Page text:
Bell on... Body blows to a sacred cow

Bravo Natural England! For the public body charged with stewardship of England's countryside, and still in its first year of business, to accept a policy paper that says development on the green belt may be necessary represents a courageous start.

The news from the National Planning and Housing Advice Unit that population is set to rise even more steeply than was forecast underscores the soundness of Natural England's approach. However, the mere hint that planning's sacred cow may be at risk is enough to bring out opponents. The Campaign to Protect Rural England is already gearing up with a scaremongering riposte to Natural England on the front page of the Daily Mail.

We cannot have planning policy dictated by those housed behind their drawbridges, clutching a vision of a rose-tinted England. Neither can we have greedy landowners rewarded for distressing green belt landscape. And when it comes to population, a wide, transparent debate is needed to weigh up pros and cons that are by no means straightforward.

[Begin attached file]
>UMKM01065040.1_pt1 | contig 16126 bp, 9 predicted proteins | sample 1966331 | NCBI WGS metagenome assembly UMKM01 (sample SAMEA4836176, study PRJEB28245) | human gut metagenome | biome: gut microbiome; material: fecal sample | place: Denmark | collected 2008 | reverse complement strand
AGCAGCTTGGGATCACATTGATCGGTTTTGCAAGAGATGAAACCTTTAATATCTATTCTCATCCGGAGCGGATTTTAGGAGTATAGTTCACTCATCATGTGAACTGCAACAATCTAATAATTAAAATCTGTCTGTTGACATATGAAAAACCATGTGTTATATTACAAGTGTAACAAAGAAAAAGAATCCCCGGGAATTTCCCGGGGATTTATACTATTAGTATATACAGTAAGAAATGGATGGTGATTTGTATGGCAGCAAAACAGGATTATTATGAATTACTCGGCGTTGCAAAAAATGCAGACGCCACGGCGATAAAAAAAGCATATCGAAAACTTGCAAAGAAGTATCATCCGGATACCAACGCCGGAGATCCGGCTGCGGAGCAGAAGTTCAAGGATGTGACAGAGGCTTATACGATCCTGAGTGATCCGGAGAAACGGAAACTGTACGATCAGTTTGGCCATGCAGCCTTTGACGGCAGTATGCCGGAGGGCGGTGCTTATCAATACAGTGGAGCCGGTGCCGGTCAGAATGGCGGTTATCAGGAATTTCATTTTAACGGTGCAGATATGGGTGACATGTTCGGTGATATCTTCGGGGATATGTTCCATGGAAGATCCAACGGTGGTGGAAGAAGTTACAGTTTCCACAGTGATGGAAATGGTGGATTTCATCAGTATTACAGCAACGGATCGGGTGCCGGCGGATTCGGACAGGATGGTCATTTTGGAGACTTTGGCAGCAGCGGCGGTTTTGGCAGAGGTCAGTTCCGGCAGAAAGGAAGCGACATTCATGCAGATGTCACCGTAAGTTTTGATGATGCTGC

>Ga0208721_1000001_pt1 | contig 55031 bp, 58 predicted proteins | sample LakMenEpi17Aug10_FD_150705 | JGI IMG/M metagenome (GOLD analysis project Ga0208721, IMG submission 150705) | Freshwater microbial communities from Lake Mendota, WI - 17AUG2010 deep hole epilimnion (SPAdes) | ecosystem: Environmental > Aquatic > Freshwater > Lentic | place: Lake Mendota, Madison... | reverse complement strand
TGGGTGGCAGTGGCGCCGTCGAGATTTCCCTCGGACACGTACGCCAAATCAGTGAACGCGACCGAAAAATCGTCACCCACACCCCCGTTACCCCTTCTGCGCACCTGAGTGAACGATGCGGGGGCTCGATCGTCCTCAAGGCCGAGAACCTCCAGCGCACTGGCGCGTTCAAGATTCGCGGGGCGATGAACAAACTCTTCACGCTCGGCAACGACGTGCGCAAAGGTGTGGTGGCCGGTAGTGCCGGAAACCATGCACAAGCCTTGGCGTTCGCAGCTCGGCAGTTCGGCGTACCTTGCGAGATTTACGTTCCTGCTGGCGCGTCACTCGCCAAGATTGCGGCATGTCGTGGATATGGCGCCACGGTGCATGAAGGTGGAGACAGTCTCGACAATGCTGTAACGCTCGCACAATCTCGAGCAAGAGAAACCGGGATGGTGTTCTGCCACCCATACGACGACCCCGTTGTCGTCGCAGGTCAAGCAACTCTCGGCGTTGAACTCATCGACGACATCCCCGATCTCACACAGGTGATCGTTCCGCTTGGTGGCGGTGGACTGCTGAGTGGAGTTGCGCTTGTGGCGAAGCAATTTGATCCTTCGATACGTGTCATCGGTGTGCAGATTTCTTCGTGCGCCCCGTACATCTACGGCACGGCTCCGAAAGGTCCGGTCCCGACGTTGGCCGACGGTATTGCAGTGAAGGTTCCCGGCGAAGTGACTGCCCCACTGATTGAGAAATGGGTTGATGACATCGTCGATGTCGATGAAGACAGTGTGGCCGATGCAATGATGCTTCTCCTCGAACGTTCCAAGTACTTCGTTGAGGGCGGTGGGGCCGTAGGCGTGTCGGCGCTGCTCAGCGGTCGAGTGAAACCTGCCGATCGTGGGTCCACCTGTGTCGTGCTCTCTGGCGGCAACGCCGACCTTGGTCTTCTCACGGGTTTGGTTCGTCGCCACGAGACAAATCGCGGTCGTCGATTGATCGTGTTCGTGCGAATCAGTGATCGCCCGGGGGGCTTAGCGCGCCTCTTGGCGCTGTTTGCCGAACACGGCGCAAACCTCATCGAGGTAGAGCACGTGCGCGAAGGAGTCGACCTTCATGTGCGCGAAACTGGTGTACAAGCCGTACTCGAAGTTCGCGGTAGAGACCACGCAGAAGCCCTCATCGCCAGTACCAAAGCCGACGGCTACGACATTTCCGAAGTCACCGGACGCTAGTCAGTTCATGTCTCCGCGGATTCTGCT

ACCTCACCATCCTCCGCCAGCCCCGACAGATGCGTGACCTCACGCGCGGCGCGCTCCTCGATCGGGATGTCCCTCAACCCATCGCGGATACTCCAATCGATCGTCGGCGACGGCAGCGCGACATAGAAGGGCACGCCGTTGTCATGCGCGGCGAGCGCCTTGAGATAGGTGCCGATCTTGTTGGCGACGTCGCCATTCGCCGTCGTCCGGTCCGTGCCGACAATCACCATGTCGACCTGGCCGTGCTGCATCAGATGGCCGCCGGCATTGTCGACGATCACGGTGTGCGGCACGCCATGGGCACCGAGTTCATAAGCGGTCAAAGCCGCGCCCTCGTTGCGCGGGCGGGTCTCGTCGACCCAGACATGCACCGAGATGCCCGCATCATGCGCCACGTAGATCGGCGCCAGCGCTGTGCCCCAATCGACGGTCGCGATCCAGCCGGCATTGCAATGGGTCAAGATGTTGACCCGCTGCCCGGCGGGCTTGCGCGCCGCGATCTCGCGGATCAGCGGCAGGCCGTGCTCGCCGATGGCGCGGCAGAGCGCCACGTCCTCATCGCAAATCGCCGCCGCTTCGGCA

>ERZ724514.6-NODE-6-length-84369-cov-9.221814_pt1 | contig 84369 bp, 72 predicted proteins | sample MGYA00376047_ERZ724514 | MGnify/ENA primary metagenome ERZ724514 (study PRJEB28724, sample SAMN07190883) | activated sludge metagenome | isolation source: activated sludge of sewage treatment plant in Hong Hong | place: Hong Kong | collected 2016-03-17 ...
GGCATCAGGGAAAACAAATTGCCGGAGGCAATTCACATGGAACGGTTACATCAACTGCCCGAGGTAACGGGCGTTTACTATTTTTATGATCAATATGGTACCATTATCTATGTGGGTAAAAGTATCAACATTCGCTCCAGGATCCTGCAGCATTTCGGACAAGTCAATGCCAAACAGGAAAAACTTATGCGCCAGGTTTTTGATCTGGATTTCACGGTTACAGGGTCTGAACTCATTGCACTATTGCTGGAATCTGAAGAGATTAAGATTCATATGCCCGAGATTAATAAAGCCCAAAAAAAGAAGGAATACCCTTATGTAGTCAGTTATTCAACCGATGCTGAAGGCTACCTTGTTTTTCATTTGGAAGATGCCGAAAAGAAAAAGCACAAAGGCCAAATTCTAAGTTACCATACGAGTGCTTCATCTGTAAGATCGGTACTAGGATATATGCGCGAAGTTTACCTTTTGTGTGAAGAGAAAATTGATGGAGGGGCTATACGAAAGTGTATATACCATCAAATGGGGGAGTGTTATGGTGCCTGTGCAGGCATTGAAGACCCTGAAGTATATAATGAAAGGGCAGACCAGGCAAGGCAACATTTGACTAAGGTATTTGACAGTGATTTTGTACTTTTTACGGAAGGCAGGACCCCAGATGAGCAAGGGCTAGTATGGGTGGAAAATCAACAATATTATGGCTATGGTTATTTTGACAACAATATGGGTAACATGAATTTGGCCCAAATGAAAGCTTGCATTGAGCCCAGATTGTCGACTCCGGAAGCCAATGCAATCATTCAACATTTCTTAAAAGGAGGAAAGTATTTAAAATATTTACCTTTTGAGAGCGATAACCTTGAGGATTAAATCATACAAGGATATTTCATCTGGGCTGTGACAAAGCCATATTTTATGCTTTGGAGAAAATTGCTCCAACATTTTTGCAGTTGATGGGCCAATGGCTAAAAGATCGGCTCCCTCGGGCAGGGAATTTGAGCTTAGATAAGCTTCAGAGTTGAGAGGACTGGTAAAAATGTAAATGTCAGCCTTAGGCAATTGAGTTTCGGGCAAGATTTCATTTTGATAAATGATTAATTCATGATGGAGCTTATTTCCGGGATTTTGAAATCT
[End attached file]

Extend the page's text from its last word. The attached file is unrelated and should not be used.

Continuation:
What has become a grey tourniquet should be reinvented as a series of eco-zones, green wedges and breaks, where quality rather than width is the hallmark. Eco-zones could penetrate into the heart of cities to link city with countryside. Not every brownfield site is suited to development. A reasonable green space should be retained to keep our cities cool. Sustainable development could be planned along enhanced public transport corridors to meet higher housing targets, with mixed-use schemes to keep journeys to a minimum. To build a better brand is a formidable challenge but the prospect is exciting. We must be equal to the task.

Graeme Bell is a Town and Country Planning Association vice-president and chairman of trustees for the Neighbourhood Initiatives Foundation.


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